SS: Do you remember anythings that made 'em real mad ? I mean things that got them the angriest, things that they called you on the most, the company?

AA: Oh mostly about all the wages. Paychecks. Pretty near all— not the work, not the work, but just me trying to pacify workers, you know, I liked 'em and they were good workers and sometime I felt that they didn't get quite enough so I was trying to pat 'em on the back a little bit. I hit the carpet every so often. That happened, and that was pretty near always, just overpaying some body. Just slip in — you know, I felt— a ten dol lar bill looked pretty nice to a young feller, he's trying his best and I liked him, and I'd— 'course that was stealing from the company, sure, I knew it, and I paid for it. I'd get on the carpet every so often, "Why in the hell did you do that? Why?" Well, anyway I guess I got by with it 'cause I stayed with 'em. I didn't get fired, and I quit, I wasn't laid off either, I quit in '51. I even quit six months before I left the work. I was going home, my wife was in Oregon and w e bought a little place there 'cause I figured when I got old enough, by God, I want to get just as far away from Bovill and Elk River as I possibly could, so I went six hundred miles out of there. I knew everybody for that whole circle from Moscow to Lewiston to Orofino, Coeur d'Alene, St. Maries, that whole circle inside of that I think I knew every man - was in there, in that circuit.

And hit to town, well, you know, well a lot of it was, "Let's go and have one," which we did, well, I had to buy one too, have a beer, have a drink, and walk to the temple or some place, you know, and if I got into the temple in Coeur d'Alene, Elk Temple, I was an Elk, and if I got in the temple I knew half of 'em that was in there. Got into the temple in St. Maries, you know the same thing, go to Orofino, nthe same thing, go down to Lewiston, same thing . Even as far as Missoula, I got over there I knew half of them was in there, the barbom. And that way, you know__ and i Was on the road the last ten years I was on the road most of the time so you meet a lot of people and by god, that little paycheck I got,Kit pretty near took that in drinks. (Chuckles) You can't always take without you gotta give too. Ah most of the time I usually give. I often thought about Harry Lauder's little song, he said, "When Iwas twenty-one," he said, "I never had much money but," he said, "I always had lots of fun." And that little piece always hung in my craw. (Chuckles)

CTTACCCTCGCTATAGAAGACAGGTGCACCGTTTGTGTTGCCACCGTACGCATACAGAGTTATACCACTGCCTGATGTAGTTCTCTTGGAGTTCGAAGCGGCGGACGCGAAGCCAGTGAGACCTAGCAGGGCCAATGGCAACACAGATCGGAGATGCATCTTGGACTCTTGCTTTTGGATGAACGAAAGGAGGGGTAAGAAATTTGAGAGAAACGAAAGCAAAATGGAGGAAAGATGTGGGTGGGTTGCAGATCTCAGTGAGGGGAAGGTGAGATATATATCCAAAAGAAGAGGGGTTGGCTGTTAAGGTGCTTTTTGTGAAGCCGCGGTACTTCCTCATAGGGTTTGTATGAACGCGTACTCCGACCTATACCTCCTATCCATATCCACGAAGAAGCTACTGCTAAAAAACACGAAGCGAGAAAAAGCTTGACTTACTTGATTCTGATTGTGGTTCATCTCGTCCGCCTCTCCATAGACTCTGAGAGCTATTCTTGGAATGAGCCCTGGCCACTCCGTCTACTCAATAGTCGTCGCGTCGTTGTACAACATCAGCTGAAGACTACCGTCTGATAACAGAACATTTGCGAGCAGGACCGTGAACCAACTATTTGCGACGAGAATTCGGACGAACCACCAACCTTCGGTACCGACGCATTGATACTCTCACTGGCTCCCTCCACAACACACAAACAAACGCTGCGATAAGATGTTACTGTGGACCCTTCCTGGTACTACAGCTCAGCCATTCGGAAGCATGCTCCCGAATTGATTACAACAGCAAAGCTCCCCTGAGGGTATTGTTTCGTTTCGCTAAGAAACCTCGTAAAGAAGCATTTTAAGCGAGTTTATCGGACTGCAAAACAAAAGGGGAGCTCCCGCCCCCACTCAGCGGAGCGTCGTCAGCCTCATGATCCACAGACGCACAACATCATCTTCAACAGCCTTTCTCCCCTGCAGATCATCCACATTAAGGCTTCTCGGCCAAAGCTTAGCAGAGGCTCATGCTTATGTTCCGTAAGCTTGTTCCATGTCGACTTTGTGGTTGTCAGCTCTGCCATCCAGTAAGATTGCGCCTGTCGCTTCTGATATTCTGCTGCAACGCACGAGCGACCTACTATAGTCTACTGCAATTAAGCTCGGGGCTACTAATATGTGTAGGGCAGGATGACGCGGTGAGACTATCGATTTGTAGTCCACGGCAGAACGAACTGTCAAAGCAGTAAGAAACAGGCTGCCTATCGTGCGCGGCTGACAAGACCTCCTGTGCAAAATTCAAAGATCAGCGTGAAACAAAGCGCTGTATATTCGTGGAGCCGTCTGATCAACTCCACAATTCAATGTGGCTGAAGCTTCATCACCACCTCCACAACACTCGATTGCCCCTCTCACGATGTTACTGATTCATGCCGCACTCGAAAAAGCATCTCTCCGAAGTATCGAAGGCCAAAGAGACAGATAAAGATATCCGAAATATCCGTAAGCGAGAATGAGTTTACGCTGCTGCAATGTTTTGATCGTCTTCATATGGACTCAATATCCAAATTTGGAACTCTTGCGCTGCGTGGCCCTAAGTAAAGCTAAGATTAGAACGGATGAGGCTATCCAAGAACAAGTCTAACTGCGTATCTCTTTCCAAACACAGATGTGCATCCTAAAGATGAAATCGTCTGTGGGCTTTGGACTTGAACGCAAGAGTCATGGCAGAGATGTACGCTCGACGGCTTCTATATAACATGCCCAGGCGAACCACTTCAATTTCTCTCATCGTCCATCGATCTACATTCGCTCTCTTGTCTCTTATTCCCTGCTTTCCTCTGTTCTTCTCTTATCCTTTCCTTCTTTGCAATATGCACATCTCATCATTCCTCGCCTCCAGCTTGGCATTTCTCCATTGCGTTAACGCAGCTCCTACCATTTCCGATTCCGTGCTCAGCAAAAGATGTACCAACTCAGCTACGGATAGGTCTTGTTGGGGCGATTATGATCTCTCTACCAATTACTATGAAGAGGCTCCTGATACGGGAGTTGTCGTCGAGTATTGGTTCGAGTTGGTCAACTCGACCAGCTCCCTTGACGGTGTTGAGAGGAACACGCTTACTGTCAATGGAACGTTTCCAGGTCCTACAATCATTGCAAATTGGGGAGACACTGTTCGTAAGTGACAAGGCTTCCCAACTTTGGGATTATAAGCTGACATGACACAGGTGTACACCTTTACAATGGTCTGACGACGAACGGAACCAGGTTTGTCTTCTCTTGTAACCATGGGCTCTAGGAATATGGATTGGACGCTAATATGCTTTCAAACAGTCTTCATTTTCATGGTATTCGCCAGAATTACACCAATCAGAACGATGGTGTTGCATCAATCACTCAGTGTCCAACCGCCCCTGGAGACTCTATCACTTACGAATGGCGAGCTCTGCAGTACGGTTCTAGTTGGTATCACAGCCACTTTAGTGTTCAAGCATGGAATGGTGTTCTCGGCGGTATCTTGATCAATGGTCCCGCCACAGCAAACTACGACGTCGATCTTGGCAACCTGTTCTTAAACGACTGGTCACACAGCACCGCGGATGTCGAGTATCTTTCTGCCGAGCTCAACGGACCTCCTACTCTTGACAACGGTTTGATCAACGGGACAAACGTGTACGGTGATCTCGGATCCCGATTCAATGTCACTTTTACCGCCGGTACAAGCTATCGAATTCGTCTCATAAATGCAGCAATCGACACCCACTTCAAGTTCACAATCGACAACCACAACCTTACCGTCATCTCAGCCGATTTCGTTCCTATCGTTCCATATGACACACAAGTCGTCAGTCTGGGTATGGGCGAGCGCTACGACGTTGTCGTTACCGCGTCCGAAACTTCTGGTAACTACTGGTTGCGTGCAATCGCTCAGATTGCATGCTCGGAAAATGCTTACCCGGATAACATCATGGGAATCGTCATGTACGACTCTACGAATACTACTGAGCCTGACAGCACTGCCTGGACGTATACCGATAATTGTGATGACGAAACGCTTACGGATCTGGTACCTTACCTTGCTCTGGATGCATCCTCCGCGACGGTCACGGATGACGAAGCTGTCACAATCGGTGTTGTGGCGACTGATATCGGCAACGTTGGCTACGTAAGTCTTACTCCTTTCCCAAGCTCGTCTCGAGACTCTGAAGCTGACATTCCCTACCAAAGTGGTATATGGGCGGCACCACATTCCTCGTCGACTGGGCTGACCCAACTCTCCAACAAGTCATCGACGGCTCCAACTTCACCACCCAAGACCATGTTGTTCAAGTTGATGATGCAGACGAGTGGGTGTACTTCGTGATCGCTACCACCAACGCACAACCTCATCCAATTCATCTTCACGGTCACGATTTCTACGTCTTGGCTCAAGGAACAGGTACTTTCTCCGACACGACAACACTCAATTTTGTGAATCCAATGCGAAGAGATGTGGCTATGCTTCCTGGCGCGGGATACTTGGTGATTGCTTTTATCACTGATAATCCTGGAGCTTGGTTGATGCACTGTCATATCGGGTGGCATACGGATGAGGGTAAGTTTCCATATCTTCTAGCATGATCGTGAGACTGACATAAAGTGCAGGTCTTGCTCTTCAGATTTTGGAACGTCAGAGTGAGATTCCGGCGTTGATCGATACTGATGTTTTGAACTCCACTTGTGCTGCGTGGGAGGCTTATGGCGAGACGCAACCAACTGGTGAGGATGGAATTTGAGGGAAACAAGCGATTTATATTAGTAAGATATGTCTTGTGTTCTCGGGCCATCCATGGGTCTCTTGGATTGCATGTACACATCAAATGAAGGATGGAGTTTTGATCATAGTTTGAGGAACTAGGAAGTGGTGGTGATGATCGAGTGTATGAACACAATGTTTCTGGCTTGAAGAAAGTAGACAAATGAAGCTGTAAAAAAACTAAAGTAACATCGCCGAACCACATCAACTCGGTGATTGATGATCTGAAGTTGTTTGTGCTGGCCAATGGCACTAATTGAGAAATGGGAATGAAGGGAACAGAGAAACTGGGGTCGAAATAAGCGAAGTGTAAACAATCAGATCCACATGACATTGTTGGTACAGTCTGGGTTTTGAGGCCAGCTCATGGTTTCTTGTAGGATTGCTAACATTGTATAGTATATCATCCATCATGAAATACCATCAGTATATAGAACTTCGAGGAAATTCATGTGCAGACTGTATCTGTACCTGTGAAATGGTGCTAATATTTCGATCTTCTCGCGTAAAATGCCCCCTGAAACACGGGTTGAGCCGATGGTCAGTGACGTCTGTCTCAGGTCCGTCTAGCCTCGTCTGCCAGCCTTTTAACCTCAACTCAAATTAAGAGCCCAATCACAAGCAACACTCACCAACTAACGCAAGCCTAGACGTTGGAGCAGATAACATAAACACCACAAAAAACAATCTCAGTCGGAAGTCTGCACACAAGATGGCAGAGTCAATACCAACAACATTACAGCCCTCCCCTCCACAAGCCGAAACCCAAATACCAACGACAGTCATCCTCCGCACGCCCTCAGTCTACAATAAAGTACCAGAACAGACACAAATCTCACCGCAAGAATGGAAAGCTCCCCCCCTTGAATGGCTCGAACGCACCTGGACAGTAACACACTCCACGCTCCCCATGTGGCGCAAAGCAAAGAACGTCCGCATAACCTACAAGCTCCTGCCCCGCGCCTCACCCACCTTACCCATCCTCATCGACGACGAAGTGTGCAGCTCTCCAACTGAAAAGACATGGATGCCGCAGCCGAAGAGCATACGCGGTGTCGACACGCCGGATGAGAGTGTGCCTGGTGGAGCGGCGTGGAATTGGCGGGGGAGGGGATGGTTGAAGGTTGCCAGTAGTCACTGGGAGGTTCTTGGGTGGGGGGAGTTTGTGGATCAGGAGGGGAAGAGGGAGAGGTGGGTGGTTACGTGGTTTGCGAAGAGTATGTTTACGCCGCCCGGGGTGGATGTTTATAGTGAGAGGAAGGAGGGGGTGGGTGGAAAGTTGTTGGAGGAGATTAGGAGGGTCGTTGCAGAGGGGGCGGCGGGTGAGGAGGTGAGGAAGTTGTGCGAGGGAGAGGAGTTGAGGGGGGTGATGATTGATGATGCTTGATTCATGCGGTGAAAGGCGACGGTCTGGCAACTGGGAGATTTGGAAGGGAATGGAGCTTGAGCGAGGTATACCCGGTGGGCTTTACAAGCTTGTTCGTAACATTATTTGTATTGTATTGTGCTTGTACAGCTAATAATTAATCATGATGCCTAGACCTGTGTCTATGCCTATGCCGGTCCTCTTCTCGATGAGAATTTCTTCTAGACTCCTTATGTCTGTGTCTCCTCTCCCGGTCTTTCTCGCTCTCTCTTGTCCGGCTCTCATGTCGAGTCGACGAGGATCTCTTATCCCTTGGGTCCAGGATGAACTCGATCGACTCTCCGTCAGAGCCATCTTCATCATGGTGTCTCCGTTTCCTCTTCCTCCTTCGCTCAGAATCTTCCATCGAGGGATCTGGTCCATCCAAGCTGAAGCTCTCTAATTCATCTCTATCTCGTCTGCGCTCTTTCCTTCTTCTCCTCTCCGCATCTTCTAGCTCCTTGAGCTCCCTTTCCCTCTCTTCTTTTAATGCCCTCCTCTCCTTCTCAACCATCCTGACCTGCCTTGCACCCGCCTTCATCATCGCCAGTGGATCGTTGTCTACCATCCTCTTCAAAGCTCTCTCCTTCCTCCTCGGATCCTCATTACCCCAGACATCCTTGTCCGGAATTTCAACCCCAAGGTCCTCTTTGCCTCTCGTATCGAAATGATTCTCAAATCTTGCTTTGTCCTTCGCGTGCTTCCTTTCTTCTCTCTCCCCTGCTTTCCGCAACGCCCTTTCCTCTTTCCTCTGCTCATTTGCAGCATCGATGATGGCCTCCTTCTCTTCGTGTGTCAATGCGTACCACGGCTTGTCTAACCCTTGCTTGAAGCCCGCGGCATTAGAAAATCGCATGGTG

I guess that was just like me. I never had any money, but I guess I had a lot of fun. I never took the job with me at home, and if I got to town I never logged! Inever talked about it, only just -littlewhahad to do with— to get— of course when Iwent to town had mail to pick up or a few men and get 'em to work. If I headed up towards Avery, there was a camp up there, Ok, and Igot in St. MariesJlook around. Ialways drove asedan so Icould pick up four, five and take 'em in the car and take 'em up to camp and put 'em to work. Come back toward Bovill, coming back to Maries and heading for Clarkia, there was another camp and I'd look all the way and usually when I drove up to camp there Ihad a car full, -nd I'd say, "Do you need 'em Mark?" Who ever was camp foreman, "Here's four, five of 'em, acouple of saw gangs, Vd agood cat driver or choker man. You're short, here they are, there are five of 'em." You know what Imean OK. Got up towards Elk River there was another camp and I'd pick 'em along the road, drive 'em and take 'em up there. Buy 'em a beer or so when we went through Elk River. "Thirsty ? All right, let's go in and have a stubby, two, three." Well it was all in a day's work. My superintendent, the was with me one time and we were at Clarkia down at Camp Forty, Art was running it and he was short; no help during the war.